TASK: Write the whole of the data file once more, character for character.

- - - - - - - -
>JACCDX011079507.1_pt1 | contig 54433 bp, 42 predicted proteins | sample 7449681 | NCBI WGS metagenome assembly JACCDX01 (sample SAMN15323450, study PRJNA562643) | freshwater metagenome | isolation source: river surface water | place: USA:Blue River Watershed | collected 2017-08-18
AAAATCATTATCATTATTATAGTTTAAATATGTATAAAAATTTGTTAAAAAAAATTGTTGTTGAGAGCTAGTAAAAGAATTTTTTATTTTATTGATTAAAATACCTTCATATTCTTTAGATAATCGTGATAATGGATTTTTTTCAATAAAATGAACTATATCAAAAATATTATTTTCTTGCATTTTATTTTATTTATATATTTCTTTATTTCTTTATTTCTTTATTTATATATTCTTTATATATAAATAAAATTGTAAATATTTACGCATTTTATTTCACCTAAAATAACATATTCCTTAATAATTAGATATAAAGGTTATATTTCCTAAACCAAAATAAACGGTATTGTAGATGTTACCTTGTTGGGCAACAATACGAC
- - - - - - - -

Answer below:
>JACCDX011079507.1_pt1 | contig 54433 bp, 42 predicted proteins | sample 7449681 | NCBI WGS metagenome assembly JACCDX01 (sample SAMN15323450, study PRJNA562643) | freshwater metagenome | isolation source: river surface water | place: USA:Blue River Watershed | collected 2017-08-18
AAAATCATTATCATTATTATAGTTTAAATATGTATAAAAATTTGTTAAAAAAAATTGTTGTTGAGAGCTAGTAAAAGAATTTTTTATTTTATTGATTAAAATACCTTCATATTCTTTAGATAATCGTGATAATGGATTTTTTTCAATAAAATGAACTATATCAAAAATATTATTTTCTTGCATTTTATTTTATTTATATATTTCTTTATTTCTTTATTTCTTTATTTATATATTCTTTATATATAAATAAAATTGTAAATATTTACGCATTTTATTTCACCTAAAATAACATATTCCTTAATAATTAGATATAAAGGTTATATTTCCTAAACCAAAATAAACGGTATTGTAGATGTTACCTTGTTGGGCAACAATACGAC